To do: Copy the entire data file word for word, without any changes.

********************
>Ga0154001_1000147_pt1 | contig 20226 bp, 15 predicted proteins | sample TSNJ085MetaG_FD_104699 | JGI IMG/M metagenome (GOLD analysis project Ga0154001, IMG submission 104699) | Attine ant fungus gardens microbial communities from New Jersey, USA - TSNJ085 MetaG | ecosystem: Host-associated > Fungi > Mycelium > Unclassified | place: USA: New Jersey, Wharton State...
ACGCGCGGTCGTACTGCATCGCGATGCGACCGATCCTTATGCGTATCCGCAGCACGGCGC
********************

>Ga0154001_1000147_pt1 | contig 20226 bp, 15 predicted proteins | sample TSNJ085MetaG_FD_104699 | JGI IMG/M metagenome (GOLD analysis project Ga0154001, IMG submission 104699) | Attine ant fungus gardens microbial communities from New Jersey, USA - TSNJ085 MetaG | ecosystem: Host-associated > Fungi > Mycelium > Unclassified | place: USA: New Jersey, Wharton State...
ACGCGCGGTCGTACTGCATCGCGATGCGACCGATCCTTATGCGTATCCGCAGCACGGCGC